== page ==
Qualifying for this fall’s elections for these offices closed last week, and put Edwards behind the eight ball immediately. Unless some very unanticipated things transpire, he’ll repeat facing Republican majorities in both legislative chambers. In the House, 56 seats either have all Republicans running or Republican incumbents facing single opponents; in the Senate, that number is 20. That means before an expected gubernatorial runoff Republicans already will have secured majorities, and then in runoff races they’ll add more.
The Hayride’s MacAoidh, using vote for GOP Pres. Donald Trump in 2016, sees supermajorities of 70 and 26 seats within reach for Republicans. Using that metric is a bit tricky, because of Louisiana’s culture of personalistic politics that devalues ideology which detaches state- and local-level politics, often evaluated on the basis of candidate personality, from national politics seen more through an ideological lens. In other words, Republican proportion of the vote in those districts will trail the 2016 numbers. More likely, Republicans will add a few House seats to get in the range of above 65, while in the Senate they probably can add at least one to hit 26.
Somewhat more importantly, the Senate should act much less malleably to Edwards’ entreaties. It won’t have the political chameleon GOP state Sen. John Alario running things as its president, who allied himself with Edwards. Almost certainly the next president will adhere more faithfully to conservatism, and put Republican majorities and chairman onto most, if not all, committees, and certainly the important ones.
The chamber itself also should have a more conservative hue. Of the seven most squishy Republicans – those who defected to Edwards on big issues – four like Alario couldn’t run again due to term limits. Another here or there could be knocked off by more conservative challengers. While a couple of House Republicans sympathetic to Edwards look set to continue their careers in the Senate, they won’t make up for that gap. And, perhaps going without saying, the House will remain solidly in opposition to Edwards’ agenda as occurred these past four years.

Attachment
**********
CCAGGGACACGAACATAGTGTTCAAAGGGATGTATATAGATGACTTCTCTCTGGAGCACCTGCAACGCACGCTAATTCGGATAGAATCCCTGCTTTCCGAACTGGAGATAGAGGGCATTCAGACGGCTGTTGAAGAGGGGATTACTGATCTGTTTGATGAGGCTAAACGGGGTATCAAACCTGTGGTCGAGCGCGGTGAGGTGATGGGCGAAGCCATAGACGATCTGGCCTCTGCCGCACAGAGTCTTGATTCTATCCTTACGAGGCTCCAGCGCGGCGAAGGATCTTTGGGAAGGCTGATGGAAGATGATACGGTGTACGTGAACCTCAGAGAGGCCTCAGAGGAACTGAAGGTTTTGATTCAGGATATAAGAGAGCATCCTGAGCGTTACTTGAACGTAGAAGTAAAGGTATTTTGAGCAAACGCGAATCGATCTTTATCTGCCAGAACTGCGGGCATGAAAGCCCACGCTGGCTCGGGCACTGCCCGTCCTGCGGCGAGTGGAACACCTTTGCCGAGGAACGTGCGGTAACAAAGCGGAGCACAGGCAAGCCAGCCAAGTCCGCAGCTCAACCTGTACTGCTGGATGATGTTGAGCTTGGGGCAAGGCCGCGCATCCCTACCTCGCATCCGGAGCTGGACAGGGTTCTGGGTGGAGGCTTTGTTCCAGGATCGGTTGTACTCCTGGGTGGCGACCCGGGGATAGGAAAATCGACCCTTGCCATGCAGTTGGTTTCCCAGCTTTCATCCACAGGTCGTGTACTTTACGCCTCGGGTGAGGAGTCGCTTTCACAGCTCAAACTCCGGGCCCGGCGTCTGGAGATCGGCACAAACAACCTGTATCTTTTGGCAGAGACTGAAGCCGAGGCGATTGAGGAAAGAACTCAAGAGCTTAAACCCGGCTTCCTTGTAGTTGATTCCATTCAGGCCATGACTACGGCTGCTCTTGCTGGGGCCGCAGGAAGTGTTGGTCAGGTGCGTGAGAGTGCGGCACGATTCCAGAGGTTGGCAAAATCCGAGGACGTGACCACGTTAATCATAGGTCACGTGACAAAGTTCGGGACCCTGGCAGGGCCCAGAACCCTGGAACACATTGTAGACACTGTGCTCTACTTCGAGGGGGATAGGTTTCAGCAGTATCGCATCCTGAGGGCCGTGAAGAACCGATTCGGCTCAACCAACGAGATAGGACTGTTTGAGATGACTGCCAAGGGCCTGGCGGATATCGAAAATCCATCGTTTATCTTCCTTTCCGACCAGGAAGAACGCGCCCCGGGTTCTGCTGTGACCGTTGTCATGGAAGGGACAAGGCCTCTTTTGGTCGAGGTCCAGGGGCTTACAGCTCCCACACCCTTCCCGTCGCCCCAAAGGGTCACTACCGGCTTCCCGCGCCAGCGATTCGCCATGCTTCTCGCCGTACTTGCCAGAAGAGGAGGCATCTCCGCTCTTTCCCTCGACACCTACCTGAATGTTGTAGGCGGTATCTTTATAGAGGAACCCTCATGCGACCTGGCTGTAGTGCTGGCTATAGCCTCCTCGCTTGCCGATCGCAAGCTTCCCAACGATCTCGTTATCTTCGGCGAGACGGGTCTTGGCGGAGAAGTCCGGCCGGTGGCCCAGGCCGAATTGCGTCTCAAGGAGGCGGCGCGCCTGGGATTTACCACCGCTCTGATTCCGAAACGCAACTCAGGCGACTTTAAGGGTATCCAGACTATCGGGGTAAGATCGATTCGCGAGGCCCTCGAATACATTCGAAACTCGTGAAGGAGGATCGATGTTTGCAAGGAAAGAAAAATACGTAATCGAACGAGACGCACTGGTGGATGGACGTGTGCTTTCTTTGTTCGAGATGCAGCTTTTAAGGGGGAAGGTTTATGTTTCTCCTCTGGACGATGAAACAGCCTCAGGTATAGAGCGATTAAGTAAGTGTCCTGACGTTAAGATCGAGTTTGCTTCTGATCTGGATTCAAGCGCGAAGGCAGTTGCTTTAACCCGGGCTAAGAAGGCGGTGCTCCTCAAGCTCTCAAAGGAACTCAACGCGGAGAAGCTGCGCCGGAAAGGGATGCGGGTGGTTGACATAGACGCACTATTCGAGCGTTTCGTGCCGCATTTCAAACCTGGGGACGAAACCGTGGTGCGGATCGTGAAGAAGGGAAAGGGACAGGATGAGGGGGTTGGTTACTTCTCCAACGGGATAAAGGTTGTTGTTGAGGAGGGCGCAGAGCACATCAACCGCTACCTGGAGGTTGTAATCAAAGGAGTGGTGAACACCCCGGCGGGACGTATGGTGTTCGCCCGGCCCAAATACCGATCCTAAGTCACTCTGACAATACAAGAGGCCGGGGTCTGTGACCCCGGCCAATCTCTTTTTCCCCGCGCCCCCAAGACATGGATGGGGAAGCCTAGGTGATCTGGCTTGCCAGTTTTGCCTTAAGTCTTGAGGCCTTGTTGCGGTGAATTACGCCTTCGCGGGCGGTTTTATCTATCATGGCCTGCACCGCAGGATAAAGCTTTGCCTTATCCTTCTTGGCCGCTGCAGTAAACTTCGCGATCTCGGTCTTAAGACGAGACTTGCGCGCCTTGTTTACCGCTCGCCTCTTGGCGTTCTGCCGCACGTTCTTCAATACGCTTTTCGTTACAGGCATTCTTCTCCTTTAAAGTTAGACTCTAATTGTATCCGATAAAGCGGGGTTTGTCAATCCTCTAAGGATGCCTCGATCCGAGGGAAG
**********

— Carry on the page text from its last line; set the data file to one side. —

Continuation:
Worse, Edwards won’t find solace in BESE policy-making. In 2015, he ran on reversing education reforms backed by former Republican Gov. Bobby Jindal, and even those going back some two decades. Those include financial assistance to parents who choose the send their children to private schools, rules facilitating charter school formation and operation, and more stringent standards in evaluating schools and teachers.
However, the BESE that ended up produced six solid votes for reform. Only the 8th District’s Democrat Jada Lewis typically opposed reform sentiments, often joined by the 6th District’s Republican Kathy Edmonston, meaning almost always with Edwards’ three anti-reform appointees they couldn’t muster a majority. Like the Legislature, they thwarted almost all efforts from him to undo recent past policy, and BESE refused Edwards’ entreaties to dump Superintendent John White, an ardent backer of reform.
In bad news for anti-reformers, both Lewis and Edmonston declined to run for another term. Five of the six reformers have signed to run again, and the four who drew opponents should win easily given the nature of their opposition (which includes a multiple failed retread and a fired principal from a failed school, among others). Only the 5th District’s Republican Gary Jones didn’t, drawing two newcomers neither of whom indicate they have an appetite to reverse reforms.
The other two districts will see classic reformer vs. anti-reformer tilts. In the 8th, veteran East Baton Rouge School Board member Democrat Vereta Lee likely will make the runoff against either Democrat lawyer Preston Castille or Democrat charter school executive Chakesha Webb Scott. Lee has made a career of trying to stop reform. In the 6th, this could come down to a matchup among Republican executive Ronnie Morris, who serves on a charter school board and nonprofit geared towards education, Democrat teacher and self-avowed community organizer Ciara Hart, and Republican Gregory Spiers, who is backed by Edmonston and anti-reformer GOP state Rep. Rogers Pope (term-limited, but hoping to slide into the Senate) and stumps for rollback of certain reforms.
Regardless, anti-reformers will have to have a great run in order to take a majority, which also banks on an Edwards reelection. More likely, reformers will expand their footprint.
So, should Edwards manage to sneak back in, he seems unlikely to promulgate more than even the little of his agenda he managed to push through in the past four years.